The Annenbergs were known for their love of art. Much of their collection - including works by French Impressionist painters such as Monet, Manet, Renoir, Cezanne, and Van Gogh; intricate English silver-gilt; and antique Chinese cloisonné – traveled with them to Sunnylands each winter from Inwood, their home in Pennsylvania. On a tour of the historic house, visitors see framed Picassos, Manets and Gaugins lining the walls – or rather, high-quality reproductions of the pieces. Following Walter Annenberg’s death in 2002, the original paintings were moved one last time to the Metropolitan Museum of Art in New York City, where they remain on display today. It was Mrs. Annenberg who worked with the Met to reproduce and frame them so she might continue to enjoy them.
But much of the Annenberg’s extensive art collection remains at Sunnylands, including a piece of art that’s had a far stranger journey than a jaunt between Pennsylvania and California: August Rodin’s sculpture Eve. Today, she stands in the atrium at Sunnylands surrounded by water and bromeliads, greeting guests as they enter the front doors. But Eve’s journey began in a much more unexpected place: The Gates of Hell.
Rodin’s first attempt at sculpting Eve dates from 1881. She was to be part of a larger piece inspired by Dante’s Inferno called The Gates of Hell. Two sculptures of Adam and Eve were meant to stand flanking the gates.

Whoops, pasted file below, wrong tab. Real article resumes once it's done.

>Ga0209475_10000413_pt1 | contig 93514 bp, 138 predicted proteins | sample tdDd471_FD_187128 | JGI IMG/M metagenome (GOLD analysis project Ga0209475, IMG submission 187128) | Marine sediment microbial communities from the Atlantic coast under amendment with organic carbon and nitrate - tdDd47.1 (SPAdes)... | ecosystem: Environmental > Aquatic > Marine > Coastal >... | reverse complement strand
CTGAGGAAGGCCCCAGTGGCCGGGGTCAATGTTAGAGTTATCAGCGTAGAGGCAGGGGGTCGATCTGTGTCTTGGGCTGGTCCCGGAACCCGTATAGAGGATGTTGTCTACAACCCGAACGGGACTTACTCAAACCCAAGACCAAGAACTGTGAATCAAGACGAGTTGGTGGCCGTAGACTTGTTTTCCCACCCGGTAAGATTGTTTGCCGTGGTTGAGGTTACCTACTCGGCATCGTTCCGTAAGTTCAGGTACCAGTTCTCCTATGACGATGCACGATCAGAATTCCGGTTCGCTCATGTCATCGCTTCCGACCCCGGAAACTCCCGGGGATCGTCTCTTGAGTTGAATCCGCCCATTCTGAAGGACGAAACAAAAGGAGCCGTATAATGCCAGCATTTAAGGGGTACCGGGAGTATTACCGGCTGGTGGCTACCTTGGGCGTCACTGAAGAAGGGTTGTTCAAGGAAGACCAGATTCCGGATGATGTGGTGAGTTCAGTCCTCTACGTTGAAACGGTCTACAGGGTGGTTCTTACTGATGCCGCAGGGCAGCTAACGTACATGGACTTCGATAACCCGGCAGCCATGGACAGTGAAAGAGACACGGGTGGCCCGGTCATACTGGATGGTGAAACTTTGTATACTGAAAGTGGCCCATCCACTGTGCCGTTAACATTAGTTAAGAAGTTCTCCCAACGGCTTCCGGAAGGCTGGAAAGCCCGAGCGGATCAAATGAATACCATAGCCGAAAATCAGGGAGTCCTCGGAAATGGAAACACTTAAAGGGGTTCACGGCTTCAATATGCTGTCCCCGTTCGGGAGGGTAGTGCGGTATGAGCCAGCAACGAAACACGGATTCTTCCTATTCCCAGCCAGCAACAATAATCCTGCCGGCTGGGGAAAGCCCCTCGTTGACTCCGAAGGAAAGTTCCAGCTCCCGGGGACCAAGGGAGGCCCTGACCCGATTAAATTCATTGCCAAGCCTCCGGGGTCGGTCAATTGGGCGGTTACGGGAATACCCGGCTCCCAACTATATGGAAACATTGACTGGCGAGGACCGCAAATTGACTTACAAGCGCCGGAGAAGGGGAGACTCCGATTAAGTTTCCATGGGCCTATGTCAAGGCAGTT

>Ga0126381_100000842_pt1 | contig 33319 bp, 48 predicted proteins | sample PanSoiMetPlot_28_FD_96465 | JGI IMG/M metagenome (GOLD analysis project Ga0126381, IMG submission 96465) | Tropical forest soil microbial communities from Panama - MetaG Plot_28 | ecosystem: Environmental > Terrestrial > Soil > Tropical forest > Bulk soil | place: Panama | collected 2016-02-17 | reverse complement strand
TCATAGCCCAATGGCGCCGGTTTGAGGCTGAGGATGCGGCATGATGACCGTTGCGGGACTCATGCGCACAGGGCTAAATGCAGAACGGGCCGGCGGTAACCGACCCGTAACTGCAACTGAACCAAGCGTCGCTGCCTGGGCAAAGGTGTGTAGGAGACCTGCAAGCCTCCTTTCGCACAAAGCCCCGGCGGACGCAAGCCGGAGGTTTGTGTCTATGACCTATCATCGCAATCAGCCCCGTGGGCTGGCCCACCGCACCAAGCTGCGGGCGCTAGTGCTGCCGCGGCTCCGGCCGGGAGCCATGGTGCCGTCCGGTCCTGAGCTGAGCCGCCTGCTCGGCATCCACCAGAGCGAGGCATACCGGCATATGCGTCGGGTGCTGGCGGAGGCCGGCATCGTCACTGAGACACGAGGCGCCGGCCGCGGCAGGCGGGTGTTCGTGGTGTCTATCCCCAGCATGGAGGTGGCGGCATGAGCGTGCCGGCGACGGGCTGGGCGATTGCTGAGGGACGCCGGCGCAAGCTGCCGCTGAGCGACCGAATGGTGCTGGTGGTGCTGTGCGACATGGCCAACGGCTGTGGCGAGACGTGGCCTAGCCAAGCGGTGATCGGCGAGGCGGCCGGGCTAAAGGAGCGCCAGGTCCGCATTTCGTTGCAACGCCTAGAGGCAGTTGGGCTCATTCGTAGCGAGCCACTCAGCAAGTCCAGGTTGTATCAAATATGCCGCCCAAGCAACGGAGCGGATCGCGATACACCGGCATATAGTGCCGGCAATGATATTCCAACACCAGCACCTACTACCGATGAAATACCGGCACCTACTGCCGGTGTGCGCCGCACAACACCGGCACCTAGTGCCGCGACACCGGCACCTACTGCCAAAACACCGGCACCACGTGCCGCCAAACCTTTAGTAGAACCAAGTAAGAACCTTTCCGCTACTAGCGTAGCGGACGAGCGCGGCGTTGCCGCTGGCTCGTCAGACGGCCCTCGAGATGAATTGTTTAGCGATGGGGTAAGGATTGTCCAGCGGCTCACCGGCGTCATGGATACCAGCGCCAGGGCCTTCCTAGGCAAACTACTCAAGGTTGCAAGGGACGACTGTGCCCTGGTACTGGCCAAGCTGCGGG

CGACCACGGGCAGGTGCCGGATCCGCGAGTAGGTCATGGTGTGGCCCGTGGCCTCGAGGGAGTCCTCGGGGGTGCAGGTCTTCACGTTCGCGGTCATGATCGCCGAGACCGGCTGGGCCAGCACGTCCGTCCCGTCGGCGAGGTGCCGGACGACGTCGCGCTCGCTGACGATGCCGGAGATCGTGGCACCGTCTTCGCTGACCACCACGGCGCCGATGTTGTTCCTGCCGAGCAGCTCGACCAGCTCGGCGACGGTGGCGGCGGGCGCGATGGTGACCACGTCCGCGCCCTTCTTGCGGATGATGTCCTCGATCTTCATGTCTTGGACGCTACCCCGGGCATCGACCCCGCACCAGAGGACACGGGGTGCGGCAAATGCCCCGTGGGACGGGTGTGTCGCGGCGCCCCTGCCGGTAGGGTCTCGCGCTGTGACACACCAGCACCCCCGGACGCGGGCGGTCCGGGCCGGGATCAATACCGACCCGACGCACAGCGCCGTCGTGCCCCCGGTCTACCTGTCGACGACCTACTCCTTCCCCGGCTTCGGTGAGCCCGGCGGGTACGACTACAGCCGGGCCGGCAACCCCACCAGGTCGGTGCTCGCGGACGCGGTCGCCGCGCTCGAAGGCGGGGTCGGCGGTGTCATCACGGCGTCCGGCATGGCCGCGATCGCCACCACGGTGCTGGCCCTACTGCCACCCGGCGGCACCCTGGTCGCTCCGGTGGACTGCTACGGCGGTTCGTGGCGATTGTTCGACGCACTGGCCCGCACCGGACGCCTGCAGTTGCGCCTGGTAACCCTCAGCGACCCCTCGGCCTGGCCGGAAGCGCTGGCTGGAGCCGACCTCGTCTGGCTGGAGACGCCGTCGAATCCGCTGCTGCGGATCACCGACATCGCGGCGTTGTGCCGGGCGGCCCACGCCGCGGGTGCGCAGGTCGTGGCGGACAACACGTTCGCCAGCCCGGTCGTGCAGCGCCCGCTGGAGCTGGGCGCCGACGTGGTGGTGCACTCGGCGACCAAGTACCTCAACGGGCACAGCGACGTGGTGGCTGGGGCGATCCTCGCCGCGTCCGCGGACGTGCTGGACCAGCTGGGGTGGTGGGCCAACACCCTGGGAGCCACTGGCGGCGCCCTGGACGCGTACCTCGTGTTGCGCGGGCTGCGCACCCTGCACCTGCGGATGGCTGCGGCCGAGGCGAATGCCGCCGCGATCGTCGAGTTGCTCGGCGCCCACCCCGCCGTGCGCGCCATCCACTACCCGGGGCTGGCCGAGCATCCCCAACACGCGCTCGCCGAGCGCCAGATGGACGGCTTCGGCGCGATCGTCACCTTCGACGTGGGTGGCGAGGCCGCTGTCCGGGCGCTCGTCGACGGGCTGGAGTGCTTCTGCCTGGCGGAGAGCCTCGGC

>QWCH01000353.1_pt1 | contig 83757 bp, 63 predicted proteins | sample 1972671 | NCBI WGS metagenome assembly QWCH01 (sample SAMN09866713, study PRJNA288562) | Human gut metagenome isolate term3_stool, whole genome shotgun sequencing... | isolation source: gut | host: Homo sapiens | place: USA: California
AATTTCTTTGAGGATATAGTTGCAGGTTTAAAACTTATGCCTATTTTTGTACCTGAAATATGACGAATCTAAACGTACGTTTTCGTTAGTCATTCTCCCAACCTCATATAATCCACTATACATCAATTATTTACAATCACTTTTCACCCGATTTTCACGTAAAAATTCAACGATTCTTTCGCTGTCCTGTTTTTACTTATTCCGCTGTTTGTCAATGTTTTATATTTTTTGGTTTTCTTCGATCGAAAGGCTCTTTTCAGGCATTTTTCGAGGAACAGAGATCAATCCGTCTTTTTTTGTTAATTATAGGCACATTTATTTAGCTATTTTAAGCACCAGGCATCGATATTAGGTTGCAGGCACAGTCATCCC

Rodin would continue perfecting The Gates of Hell for over thirty years, but liked his Eve enough to order two bronze casts made and exhibited in Paris in 1899, where they were widely admired by patrons and critics alike. The Eve that stands in the atrium at Sunnylands is the deuxième éprouve, or second casting, of the sculpture. It was originally purchased by French painter and art critic Henri Duhem. Duhem placed the statue in his garden in the north of France, a fitting place, he thought, for a woman famous for being kicked out of hers.
The sculpture remained standing in Duhem’s garden until the outbreak of World War I. Unfortunately, Duhem’s once-tranquil garden in Douai was located right on the edge of the infamous Western Front. Fearing the statue would be stolen, or even worse, melted down for ammunition by German invaders, Duhem buried Eve in the garden. The sculpture survived the fighting and occupation and remained untouched underground until at least 1918. A photograph of French soldiers disinterring the statue after World War I ended became a symbol of France’s revival.
Now, Eve serves as symbol of hospitality and tranquility, a fitting monument to the Annenbergs wishes that Sunnylands be used as a place to facilitate world peace.